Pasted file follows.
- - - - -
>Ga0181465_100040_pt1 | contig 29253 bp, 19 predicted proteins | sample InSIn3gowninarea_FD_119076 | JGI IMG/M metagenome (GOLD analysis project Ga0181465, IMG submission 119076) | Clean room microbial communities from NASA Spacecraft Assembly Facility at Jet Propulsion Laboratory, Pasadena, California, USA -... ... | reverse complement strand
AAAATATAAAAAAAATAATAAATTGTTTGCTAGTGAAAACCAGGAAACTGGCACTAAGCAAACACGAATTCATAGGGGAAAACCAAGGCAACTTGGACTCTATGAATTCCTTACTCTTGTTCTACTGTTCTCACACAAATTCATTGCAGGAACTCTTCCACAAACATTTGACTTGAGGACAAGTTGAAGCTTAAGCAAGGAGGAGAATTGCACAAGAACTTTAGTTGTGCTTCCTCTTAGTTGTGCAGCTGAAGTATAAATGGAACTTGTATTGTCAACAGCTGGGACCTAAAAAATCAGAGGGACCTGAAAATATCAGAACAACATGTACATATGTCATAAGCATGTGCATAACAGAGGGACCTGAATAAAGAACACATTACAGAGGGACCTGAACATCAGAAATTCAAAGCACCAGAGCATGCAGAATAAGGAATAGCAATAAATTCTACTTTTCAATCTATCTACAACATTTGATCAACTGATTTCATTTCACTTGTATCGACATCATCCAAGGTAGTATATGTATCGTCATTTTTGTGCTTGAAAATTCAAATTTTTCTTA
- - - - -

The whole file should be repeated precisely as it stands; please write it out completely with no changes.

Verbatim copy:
>Ga0181465_100040_pt1 | contig 29253 bp, 19 predicted proteins | sample InSIn3gowninarea_FD_119076 | JGI IMG/M metagenome (GOLD analysis project Ga0181465, IMG submission 119076) | Clean room microbial communities from NASA Spacecraft Assembly Facility at Jet Propulsion Laboratory, Pasadena, California, USA -... ... | reverse complement strand
AAAATATAAAAAAAATAATAAATTGTTTGCTAGTGAAAACCAGGAAACTGGCACTAAGCAAACACGAATTCATAGGGGAAAACCAAGGCAACTTGGACTCTATGAATTCCTTACTCTTGTTCTACTGTTCTCACACAAATTCATTGCAGGAACTCTTCCACAAACATTTGACTTGAGGACAAGTTGAAGCTTAAGCAAGGAGGAGAATTGCACAAGAACTTTAGTTGTGCTTCCTCTTAGTTGTGCAGCTGAAGTATAAATGGAACTTGTATTGTCAACAGCTGGGACCTAAAAAATCAGAGGGACCTGAAAATATCAGAACAACATGTACATATGTCATAAGCATGTGCATAACAGAGGGACCTGAATAAAGAACACATTACAGAGGGACCTGAACATCAGAAATTCAAAGCACCAGAGCATGCAGAATAAGGAATAGCAATAAATTCTACTTTTCAATCTATCTACAACATTTGATCAACTGATTTCATTTCACTTGTATCGACATCATCCAAGGTAGTATATGTATCGTCATTTTTGTGCTTGAAAATTCAAATTTTTCTTA